New AFL boss admits plan for state challenging

ON his first day as the man in charge of the AFL, new chief executive Gillon McLachlan yesterday admitted that his one-team plan for Tasmania is ``challenging'', but he believes that is ultimately what the football public in this state wants.

New AFL chief executive Gillon McLachlan and AFL Commission chairman Mike Fitzpatrick speak to the media.   Picture: GETTY IMAGES

New AFL chief executive Gillon McLachlan and AFL Commission chairman Mike Fitzpatrick speak to the media. Picture: GETTY IMAGES

McLachlan was yesterday steadfast in his belief that there should be just the one team in the state playing games at both Launceston's Aurora Stadium and Hobart's Bellerive Oval, which he believes would help provide a ``clear future for what is happening in Tasmania''.

``My vision for Tasmania is we have a one-state approach that means the North and the South working together coming behind one team,'' he said yesterday in his first press conference as one of the most powerful men in Australian sport.

``Whether that is possible is a very challenging conversation, but that is what Tasmanians ultimately want is their own team and that's an aspiration.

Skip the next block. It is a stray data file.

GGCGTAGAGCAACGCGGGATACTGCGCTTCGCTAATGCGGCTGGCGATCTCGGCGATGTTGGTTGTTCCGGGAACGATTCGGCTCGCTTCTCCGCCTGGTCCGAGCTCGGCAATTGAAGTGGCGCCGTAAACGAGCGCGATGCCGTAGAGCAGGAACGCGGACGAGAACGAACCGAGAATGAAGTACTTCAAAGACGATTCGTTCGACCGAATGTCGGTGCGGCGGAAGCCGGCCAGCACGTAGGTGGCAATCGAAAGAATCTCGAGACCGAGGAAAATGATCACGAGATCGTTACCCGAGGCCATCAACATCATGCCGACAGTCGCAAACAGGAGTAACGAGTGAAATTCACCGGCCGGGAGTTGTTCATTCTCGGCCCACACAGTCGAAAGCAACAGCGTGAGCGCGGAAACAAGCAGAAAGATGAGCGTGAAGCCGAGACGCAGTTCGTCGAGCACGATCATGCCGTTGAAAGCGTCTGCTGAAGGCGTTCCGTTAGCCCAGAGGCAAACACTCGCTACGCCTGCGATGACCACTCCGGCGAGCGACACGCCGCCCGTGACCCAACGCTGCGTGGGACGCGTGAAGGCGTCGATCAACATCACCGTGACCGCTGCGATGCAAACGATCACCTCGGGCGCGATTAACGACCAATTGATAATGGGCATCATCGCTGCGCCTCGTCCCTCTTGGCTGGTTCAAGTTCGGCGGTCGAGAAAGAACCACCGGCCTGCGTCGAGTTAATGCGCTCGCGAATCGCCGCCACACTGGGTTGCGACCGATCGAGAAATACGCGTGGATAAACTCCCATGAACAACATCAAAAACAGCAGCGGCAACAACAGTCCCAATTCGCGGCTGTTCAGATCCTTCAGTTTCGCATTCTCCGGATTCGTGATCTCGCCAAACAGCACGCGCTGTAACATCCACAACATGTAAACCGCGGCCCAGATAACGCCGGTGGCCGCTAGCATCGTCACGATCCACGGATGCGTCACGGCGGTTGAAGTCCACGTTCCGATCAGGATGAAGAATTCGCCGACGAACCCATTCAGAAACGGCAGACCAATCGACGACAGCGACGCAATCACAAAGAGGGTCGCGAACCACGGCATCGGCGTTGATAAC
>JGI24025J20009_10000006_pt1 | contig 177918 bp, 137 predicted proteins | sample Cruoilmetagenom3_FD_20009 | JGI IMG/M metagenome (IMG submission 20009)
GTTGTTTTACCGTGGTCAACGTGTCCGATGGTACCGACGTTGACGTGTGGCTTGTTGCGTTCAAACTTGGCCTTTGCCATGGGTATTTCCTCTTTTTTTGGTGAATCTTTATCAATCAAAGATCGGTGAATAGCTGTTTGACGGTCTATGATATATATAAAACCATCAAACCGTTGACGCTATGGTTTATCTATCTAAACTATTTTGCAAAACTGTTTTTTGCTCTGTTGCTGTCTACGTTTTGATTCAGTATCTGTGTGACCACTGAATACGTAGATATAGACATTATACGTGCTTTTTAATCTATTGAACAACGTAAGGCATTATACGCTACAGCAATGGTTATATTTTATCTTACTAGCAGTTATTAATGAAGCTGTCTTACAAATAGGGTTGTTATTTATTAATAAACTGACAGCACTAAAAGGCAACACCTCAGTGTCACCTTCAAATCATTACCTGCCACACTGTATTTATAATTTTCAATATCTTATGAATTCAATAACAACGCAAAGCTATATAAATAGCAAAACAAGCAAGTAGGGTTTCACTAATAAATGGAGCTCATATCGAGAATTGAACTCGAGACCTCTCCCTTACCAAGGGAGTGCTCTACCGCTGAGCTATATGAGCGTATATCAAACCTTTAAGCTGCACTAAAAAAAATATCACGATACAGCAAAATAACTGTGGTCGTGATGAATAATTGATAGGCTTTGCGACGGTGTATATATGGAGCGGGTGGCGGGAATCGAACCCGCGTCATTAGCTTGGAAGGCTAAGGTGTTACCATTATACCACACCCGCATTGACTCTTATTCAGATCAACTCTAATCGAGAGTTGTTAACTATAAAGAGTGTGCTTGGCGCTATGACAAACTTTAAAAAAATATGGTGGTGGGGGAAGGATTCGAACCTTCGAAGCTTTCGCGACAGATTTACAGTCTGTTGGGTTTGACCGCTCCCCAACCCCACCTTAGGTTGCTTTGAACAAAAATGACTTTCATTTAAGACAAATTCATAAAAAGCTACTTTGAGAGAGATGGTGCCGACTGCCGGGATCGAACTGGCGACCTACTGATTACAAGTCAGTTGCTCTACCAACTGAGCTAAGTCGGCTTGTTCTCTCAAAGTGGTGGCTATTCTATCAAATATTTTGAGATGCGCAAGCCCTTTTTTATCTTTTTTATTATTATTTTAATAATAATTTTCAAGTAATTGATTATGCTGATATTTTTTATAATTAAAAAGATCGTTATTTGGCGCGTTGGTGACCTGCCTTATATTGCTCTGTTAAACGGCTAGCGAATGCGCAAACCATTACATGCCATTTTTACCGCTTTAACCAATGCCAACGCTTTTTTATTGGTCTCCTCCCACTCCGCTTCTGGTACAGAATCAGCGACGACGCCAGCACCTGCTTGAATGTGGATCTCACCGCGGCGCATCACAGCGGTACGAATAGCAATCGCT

``The challenges are there for everyone to see.

``If Hawthorn want to continue playing in Launceston, that is their decision, and if the Kangaroos want to continue playing in Hobart that is their decision.

``If they don't want to play in those two towns, that is their decision.''

The 40-year-old's direction for the state, which he unveiled when AFL Tasmania officially came under the control of the AFL earlier this month, has drawn surprise from both Hawthorn and North Melbourne officials about whether the concept would be viable for the state.

Hawthorn has played home games in Launceston since 2001, with the Hawks playing four home and away games a season and North has been in Hobart since 2012, playing two a year, and hoping to up that to three from next year.

As well as reiterating his vision for Tasmania, McLachlan also again declared the competition would not expand for at least five to 10 years, until the expansion teams (Gold Coast and Greater Western Sydney) are bedded down and made it clear his intent was to make the AFL a ``truly national'' competition.

McLachlan replaces Andrew Demetriou, who will finish up with the AFL on June 5.

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